Metal Halide Energy efficient and good color rendering, especially pulse start or ceramic metal types
Fluorescent Energy efficient and good color quality, but poor optical control

Source: Adapted from NYSERDA (2002a)

  1. Color rendering: Color rendering refers to the effect of light on the perceived color of objects. Good color rendering means that most colors are easily distinguishable and is particularly important when color video cameras are in use. Color rendering should be distinguished from color appearance, which refers to the color of the lamp itself.
  2. Optical control or lighting cut-offs: Optical control refers to the light distribution of different lighting fixtures, of which there are four main types.
    • Non-cutoff optics, typically globes, allow light to be emitted in all directions. Many decorative fixtures are of this type. They are effective at throwing light up into trees, not onto the ground, and they create a large amount of light pollution and glare.
    • Semi-cutoff optics are commonly used in cobra-head style street lighting. They allow most of the light to shine on the ground, but some light is thrown upwards. There is significant glare from these fixtures, but they are often mounted on taller poles to reduce the ill-effects of glare.
    • Cutoff optics are typically rectangular in shape and produce more controlled lighting than semi-cutoff: less than 2.5 percent of the light is allowed to escape upwards. They offer a wider spread of light than a full-cutoff and are commonly used in parking lots where greater spacing between poles is desirable.
    • Full-cutoff optics put light on the ground in a defined, tight pattern; they do not emit any light upwards. To achieve uniformity of lighting, more of these fixtures must be used, or they must be mounted higher off the ground.
  3. Brightness of lighting: Lighting engineers measure either the brightness (luminance) or quantity (illuminance) of light at the illuminated object (e.g., the ground) and also the light emitted from the source (i.e., the lamp).
    • Candlepower is the luminous intensity of a source of light in a given direction. Now expressed in candelas, it was formerly measured in terms of the international candle.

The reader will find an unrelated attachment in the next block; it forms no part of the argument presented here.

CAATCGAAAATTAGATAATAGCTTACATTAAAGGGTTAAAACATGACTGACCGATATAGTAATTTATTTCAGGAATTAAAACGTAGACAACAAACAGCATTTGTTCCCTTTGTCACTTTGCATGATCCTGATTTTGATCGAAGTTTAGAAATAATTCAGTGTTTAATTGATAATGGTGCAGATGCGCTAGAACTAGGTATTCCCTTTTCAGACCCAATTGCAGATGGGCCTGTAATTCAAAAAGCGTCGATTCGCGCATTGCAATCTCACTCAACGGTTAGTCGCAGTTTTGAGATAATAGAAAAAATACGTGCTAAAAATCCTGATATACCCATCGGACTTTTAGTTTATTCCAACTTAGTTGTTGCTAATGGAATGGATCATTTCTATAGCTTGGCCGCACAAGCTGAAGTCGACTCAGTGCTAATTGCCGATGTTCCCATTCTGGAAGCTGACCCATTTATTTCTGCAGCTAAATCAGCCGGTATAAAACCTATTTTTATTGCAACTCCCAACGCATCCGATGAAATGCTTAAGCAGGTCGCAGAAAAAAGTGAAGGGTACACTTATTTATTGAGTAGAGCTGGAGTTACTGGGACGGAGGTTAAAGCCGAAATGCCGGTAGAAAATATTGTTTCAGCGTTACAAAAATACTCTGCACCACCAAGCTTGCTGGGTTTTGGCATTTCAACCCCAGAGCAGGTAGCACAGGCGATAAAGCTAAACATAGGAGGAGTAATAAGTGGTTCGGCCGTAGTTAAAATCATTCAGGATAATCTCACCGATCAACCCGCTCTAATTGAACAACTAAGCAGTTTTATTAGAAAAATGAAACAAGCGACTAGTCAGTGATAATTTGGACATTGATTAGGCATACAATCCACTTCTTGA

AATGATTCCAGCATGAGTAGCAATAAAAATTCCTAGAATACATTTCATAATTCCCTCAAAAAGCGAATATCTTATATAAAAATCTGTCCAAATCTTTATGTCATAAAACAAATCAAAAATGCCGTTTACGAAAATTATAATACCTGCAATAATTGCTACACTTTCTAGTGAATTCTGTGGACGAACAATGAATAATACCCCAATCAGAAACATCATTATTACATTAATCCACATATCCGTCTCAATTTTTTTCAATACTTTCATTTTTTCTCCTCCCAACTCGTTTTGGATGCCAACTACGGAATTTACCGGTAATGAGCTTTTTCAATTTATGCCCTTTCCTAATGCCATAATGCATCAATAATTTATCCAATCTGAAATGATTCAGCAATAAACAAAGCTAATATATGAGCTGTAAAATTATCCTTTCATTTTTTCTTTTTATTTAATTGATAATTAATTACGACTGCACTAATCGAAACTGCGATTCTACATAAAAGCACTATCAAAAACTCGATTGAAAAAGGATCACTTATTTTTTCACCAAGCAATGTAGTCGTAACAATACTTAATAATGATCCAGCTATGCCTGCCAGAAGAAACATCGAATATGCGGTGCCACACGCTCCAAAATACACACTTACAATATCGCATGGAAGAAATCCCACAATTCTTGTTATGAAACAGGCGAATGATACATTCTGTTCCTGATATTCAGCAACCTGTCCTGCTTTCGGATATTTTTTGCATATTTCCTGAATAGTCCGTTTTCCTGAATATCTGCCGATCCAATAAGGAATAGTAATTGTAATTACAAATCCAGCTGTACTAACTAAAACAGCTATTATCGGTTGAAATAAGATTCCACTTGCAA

• Lumens are the metric unit of luminous flux, i.e., the time rate of flow of light from a lamp.
    • Foot-candles are a measurement of the light falling on a specified surface (e.g., the ground). This is illuminance in lumens per square foot.
    • Lux is the metric equivalent of foot-candles: lumens per square meter.
    • Candelas (per square foot or per square meter) is a measurement of brightness or luminance.
  4. Pole spacing and height of lights: It should be clear from the above that the cutoff properties of different light fixtures will partly determine the number and height of street lighting poles that are needed to illuminate a given area. This in turn has implications for costs and for glare, light trespass, and light pollution (see below).
  5. Vertical illumination: Vertical illumination is the measure of light delivered at a sufficient height from the ground so that people can see the faces of other pedestrians. Areas suffering from high levels of street crime and robbery benefit from high values of vertical illuminance.  
  6. Glare, light trespass, and light pollution: Glare, trespass, and pollution are potential dangers from increased lighting. However, careful selection and design of street lighting can minimize their effects.
    • Glare: A well-designed street lighting system directs light to the road surface and pedestrian areas, but not into the eyes of motorists and pedestrians. Glare can be minimized through proper fixture selection, pole placement, and light source selection.
    • Light Trespass: Unwanted trespass of light falling onto adjacent properties can lead to complaints from residents. An effective system limits streetlights from shining light where it is unwanted, such as into windows on private property.
    • Light pollution: Light pollution is defined as unwanted light in the atmosphere that contributes to sky glow. Many localities and states have passed laws to minimize light pollution, and many more laws are pending. Full cutoff fixtures that only direct light downwards to the ground have become popular, although careful design is required to minimize the amount of light reflected off the ground and into the sky (see box).
Outdoore Lighting Fixture

Dealing With Objections Raised by Residents and Others

Improvements in street lighting are much less controversial than are some other crime prevention measures covered in the Response Guides series, such as street closures9 or the installation of video surveillance cameras or CCTV.10 However, a fact of human nature is that we resist change, and thus even improvements in street lighting—which carry many benefits—will be resisted by some community members and public officials.